MAPUTO (REUTERS) - Mozambicans head to the polls on Tuesday (Oct 15) in an election widely expected to result in the ruling Frelimo party extending its decades-long rule over a nation that is set to become one of the world's leading gas exporters.
The election in the Southern African nation could test a fragile peace deal signed two months ago between Frelimo and rival Renamo, a former civil war foe that has emerged as the main opposition party.
Most of Mozambique's 13 million registered voters were born after Frelimo came to power in 1975, when the country won independence from Portuguese colonial rule.
A corruption scandal over government borrowing has hit the economy and damaged President Filipe Nyusi's popularity, but the strength of some voters' loyalty to Frelimo is one factor that could help the party win the presidential, legislative and provincial poll.
A low-level Islamist insurgency in the north, on the doorstep of billion-dollar gas projects being developed by oil majors including Exxon and Total, has also taken the shine off Mr Nyusi's presidency and threatens security longer term.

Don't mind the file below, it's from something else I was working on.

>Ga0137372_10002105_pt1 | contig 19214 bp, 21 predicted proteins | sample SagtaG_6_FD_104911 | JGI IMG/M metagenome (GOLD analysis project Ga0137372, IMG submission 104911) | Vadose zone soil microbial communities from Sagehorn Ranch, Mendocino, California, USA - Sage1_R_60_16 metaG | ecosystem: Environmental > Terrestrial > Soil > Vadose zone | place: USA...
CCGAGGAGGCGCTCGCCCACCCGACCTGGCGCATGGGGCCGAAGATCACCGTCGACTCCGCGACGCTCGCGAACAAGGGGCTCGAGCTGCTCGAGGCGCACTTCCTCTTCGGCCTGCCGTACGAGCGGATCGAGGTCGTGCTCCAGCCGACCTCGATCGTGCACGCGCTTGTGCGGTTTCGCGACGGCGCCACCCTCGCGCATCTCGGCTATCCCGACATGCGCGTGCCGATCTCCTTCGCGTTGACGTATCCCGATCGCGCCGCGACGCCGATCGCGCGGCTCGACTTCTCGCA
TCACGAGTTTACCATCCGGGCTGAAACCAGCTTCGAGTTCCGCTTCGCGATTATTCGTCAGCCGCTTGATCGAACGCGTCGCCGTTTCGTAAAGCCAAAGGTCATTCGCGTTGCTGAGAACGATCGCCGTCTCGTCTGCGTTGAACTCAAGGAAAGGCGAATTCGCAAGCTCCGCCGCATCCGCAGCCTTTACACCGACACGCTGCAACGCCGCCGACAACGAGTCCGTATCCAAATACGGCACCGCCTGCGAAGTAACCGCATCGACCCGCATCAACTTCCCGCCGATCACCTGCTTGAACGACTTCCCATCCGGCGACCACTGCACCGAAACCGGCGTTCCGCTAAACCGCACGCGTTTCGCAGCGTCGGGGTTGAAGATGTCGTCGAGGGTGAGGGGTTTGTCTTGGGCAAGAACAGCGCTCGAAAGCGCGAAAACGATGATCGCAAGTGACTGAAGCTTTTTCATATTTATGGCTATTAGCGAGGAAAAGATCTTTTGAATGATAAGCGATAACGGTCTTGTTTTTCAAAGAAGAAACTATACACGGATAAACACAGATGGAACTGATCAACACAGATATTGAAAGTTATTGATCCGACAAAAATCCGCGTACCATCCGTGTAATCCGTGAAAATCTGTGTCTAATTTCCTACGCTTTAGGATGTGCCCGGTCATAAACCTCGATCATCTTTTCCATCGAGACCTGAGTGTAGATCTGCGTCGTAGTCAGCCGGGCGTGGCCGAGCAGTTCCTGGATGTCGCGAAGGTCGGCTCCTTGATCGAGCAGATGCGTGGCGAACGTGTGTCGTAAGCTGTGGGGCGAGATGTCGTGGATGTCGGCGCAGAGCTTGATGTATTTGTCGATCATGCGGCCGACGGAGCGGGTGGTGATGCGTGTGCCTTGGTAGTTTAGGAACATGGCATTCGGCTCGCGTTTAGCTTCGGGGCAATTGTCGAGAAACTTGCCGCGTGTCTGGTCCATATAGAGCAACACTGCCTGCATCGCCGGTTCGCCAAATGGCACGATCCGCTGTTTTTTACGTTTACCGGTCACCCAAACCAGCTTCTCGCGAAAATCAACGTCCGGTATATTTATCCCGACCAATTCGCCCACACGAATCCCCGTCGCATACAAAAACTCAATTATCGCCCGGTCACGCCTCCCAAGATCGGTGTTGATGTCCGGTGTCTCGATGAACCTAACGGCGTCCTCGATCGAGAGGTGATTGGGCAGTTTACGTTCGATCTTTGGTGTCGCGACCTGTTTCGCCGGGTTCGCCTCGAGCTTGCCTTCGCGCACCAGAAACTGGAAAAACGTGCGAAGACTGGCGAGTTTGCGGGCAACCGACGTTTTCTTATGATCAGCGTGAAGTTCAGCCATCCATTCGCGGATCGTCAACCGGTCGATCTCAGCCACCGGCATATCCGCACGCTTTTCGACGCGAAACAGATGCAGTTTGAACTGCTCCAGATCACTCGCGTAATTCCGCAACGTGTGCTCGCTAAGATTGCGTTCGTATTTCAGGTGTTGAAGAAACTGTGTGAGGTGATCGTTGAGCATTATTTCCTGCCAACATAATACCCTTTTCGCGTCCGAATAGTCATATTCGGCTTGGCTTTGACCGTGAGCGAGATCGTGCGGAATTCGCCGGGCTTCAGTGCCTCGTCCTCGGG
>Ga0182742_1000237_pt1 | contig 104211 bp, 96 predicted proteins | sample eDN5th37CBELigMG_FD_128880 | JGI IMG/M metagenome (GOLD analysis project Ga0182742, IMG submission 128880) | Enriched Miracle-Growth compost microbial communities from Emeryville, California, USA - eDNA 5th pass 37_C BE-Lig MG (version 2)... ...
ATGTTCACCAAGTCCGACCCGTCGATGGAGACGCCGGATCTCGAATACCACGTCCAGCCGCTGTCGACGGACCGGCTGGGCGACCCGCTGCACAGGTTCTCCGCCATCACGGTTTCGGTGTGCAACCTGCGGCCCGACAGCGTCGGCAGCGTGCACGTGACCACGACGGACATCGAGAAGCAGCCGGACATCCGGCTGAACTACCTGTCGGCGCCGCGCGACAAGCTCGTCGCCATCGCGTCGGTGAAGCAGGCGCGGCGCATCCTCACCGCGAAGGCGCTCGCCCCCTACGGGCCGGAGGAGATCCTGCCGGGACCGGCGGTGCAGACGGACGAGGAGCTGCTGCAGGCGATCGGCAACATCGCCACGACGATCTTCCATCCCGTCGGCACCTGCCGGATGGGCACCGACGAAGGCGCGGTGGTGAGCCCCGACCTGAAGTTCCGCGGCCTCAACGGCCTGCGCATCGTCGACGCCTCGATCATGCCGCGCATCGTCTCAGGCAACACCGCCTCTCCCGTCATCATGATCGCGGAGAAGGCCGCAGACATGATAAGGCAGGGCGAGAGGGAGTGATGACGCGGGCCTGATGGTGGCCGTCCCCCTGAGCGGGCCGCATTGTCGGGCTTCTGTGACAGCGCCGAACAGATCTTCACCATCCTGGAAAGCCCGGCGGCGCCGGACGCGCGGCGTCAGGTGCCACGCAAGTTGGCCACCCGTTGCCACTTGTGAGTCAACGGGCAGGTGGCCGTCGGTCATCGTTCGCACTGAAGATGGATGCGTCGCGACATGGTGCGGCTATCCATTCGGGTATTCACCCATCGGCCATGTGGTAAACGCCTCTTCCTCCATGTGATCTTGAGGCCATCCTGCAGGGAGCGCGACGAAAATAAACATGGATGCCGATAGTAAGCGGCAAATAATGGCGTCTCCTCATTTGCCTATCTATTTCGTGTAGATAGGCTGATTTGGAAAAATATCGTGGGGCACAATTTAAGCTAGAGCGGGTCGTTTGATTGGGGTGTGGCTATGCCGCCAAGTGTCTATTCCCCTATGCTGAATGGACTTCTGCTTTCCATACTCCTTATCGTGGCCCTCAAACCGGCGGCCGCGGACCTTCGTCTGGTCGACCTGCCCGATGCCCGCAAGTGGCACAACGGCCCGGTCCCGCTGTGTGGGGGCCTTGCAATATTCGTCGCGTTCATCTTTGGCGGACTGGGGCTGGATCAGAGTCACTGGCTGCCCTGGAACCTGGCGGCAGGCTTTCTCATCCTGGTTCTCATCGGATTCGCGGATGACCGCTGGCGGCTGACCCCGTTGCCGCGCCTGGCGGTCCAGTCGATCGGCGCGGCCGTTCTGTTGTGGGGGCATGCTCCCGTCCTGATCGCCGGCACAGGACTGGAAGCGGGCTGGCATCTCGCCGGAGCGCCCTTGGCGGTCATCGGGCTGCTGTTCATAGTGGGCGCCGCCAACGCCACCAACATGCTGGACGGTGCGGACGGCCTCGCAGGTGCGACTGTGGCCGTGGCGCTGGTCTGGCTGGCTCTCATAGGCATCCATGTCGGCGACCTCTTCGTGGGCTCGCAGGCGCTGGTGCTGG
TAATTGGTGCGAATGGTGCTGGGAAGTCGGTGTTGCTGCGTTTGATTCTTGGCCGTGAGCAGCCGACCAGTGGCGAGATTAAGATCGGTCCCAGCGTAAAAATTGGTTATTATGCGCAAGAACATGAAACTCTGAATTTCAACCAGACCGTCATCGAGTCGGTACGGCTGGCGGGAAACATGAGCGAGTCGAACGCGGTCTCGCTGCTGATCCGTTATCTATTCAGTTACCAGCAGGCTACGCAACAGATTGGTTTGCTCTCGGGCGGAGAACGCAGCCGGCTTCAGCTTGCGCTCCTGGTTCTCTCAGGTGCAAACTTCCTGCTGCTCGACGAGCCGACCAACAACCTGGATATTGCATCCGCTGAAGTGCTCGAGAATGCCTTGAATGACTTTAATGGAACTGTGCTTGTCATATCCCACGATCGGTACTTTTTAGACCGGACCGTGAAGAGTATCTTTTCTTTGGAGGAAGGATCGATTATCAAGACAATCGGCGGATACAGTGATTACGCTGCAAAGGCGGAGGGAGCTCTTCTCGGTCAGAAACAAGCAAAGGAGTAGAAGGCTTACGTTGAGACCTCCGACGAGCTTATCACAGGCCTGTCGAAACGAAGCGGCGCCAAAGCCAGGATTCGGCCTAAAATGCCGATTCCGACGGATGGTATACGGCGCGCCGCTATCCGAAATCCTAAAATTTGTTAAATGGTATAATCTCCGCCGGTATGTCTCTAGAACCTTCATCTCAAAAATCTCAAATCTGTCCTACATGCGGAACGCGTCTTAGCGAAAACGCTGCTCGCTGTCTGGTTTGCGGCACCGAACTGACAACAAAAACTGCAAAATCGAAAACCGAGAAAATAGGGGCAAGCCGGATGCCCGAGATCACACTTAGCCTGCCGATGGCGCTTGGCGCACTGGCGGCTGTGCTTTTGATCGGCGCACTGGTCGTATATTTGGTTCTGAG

Polls will open at 7am local time and close at 6pm, with the law allowing 15 days for results to be announced - though they could come sooner.
Even if Mr Nyusi wins, as expected, Renamo wants to win local elections in its traditional strongholds, giving it control over provinces for the first time since the civil war ended in a truce in 1992.
Renamo fought Frelimo for 16 years from 1977 to 1992 in a Cold War conflict that killed about one million people.
It ended in a truce but sporadic violence has flared in the years since - including after Renamo challenged election results in 2014.
Under the peace deal signed in August this year, provincial governors will now be picked by the main party in each province, rather than the government in Maputo - an opportunity for Renamo to gain long-thwarted representation.
But factionalism in the party and the fading popularity of its leader Ossufo Momade could yet make winning the number of provinces it would like a tall order.
Should it come back empty handed, that could jeopardise the peace deal.
The run up to the vote has already been marked by sporadic violence, including the killing of an election observer, and attacks from a breakaway group of Renamo fighters at risk of worsening if the party's outcome disappoints.
A crowd that welcomed Mr Nyusi at his final campaign rally in Maputo on Saturday cheered when he promised peace would stay.
"Without peace, can we build factories... Can we build roads?" Mr Nyusi asked, to cries of "No" from supporters decked in his party's signature red.